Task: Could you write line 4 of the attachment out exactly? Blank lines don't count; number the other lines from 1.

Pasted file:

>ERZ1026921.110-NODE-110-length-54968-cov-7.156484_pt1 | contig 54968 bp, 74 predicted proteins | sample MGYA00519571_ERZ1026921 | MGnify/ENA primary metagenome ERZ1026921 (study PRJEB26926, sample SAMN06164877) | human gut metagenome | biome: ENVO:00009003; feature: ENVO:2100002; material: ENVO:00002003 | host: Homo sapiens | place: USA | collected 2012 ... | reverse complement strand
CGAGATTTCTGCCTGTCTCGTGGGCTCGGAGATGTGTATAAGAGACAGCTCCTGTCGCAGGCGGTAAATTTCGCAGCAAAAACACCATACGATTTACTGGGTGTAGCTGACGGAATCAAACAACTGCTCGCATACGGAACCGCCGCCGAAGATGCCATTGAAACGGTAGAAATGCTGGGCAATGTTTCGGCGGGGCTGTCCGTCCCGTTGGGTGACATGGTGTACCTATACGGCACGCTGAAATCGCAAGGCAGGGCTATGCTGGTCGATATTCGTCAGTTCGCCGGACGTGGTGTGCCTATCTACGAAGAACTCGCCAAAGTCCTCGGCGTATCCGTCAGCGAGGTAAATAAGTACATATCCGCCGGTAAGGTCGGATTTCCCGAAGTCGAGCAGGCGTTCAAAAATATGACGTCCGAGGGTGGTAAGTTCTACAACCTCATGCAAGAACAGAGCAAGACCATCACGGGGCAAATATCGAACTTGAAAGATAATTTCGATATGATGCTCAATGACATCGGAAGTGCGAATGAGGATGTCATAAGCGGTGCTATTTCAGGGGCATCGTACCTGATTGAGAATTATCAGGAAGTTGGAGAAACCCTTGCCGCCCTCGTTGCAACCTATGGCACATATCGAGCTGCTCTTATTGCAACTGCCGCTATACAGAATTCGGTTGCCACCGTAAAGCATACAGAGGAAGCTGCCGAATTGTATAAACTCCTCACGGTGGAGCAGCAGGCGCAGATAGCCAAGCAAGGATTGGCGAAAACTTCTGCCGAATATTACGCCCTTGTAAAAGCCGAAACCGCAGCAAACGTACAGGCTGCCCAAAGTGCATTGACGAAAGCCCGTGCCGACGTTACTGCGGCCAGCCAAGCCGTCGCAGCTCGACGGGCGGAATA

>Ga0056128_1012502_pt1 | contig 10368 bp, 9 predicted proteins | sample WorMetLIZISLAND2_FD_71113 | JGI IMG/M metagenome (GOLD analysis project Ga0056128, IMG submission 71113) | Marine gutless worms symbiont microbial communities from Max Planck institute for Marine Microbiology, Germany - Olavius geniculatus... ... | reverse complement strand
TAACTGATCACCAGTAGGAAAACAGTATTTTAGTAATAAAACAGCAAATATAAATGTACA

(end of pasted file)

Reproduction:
TAACTGATCACCAGTAGGAAAACAGTATTTTAGTAATAAAACAGCAAATATAAATGTACA